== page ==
Aquarion announces winners of statewide environmental awards

Charles V. Firlotte, President and CEO of Aquarion Water Company, presented the Aquarion Environmental Champion Award in the Student Category to Marissa Peck of Shelton creating a new kind of plastic that would resist degradation in freshwater but would completely degrade in the ocean.

On Saturday, June 3, Aquarion Water Company announced the winners of the seventh annual Aquarion Environmental Champion Awards at a ceremony held at Connecticut’s Beardsley Zoo, one of which is a student from Shelton High School.

Aquarion accepted hundreds of nominations from across the state in four categories: Business, Non-Profit Organization, Adult and Student (Grade 9-12). The awards recognize volunteer projects that have significantly contributed to the improvement of environmental quality through the protection, conservation, restoration and stewardship of Connecticut’s water, air, soils, and plant and wildlife habitats.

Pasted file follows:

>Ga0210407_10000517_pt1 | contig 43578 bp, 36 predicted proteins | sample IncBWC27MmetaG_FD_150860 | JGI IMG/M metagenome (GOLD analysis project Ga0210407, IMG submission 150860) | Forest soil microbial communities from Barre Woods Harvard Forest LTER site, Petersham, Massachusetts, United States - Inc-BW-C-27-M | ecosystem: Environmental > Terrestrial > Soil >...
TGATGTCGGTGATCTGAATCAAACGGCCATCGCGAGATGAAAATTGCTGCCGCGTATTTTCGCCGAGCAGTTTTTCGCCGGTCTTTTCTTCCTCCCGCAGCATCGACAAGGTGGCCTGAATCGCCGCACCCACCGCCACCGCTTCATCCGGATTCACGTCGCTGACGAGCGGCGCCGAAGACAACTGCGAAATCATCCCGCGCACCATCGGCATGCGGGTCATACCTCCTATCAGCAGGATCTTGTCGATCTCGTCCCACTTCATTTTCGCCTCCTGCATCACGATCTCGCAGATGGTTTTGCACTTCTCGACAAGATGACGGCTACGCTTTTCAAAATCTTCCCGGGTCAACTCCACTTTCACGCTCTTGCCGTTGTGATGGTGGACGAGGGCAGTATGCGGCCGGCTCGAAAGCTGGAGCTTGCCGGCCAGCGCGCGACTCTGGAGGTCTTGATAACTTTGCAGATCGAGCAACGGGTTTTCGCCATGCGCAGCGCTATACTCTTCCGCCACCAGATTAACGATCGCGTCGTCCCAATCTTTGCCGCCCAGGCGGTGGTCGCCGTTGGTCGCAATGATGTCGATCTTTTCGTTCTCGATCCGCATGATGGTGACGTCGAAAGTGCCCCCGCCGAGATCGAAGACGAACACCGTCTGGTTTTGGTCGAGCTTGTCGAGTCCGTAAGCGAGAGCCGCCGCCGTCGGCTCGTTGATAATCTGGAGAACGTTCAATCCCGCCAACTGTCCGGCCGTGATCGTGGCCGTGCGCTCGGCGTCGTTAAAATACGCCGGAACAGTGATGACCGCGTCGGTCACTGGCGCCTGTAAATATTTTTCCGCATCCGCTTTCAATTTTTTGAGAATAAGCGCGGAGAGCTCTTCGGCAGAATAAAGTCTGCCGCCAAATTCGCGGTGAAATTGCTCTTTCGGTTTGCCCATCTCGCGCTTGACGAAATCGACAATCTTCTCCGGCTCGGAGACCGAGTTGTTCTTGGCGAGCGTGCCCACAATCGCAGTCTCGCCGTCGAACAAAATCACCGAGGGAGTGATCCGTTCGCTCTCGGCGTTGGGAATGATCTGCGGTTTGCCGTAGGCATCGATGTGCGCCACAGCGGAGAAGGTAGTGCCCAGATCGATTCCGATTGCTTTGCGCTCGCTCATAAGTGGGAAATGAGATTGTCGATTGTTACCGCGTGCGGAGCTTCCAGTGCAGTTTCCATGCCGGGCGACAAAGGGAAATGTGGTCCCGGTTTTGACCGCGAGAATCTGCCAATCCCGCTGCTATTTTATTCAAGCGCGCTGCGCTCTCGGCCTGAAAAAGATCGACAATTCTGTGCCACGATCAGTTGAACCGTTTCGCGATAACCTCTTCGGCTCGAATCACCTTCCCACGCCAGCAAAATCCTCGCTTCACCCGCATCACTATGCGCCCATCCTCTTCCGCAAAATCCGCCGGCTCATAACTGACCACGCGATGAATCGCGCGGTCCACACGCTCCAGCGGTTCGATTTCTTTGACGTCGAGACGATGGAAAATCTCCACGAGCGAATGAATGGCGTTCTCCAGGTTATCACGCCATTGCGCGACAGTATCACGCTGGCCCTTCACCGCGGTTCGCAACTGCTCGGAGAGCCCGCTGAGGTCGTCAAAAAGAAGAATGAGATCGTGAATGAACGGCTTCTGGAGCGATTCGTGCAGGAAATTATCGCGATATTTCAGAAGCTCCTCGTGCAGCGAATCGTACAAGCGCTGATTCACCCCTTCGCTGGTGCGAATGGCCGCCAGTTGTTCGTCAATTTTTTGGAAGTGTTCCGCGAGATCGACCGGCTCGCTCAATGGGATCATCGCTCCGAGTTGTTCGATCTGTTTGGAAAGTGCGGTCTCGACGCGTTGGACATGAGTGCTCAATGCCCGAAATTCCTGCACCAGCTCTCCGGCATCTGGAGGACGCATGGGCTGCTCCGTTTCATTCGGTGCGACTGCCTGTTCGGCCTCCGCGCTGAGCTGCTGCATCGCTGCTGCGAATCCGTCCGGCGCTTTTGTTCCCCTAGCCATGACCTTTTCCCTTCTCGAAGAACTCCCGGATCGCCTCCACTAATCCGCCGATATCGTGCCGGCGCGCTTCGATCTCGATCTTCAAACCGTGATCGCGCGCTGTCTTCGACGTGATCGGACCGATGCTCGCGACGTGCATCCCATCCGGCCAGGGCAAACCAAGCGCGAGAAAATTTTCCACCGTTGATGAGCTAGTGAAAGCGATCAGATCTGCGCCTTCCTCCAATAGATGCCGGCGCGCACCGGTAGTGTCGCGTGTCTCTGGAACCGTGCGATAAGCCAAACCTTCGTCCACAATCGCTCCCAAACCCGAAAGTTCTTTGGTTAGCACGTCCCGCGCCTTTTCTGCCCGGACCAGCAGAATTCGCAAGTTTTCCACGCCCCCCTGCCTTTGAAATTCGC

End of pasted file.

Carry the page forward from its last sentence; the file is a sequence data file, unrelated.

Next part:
“Aquarion appreciates the many outstanding efforts throughout our state, seeking new ways to preserve Connecticut’s natural beauty and resources,” said Charles V. Firlotte, President and CEO of Aquarion Water Company. “We are pleased to recognize the organizations and individuals who share Aquarion’s commitment to being stewards of the environment by dedicating their time, energy and talents to these important initiatives.”

This year’s $1,000 prize for the student winner was awarded to Marissa Peck of Shelton High School. Using only school science lab equipment and a small grant she won, Peck set out to create a new kind of plastic that would resist degradation in freshwater but would completely degrade in the ocean. Her hypothesis was that a pollution-free polymer created from a simple water-soluble substance, like corn or potato starch, could be coated with a substance that protects it in fresh water but dissolves in salt water. Although her experiment resulted in the creation of plastics that stood up better to salt water than fresh, Peck plans to continue her research to identify a permanent solution for oceanic pollution in college.

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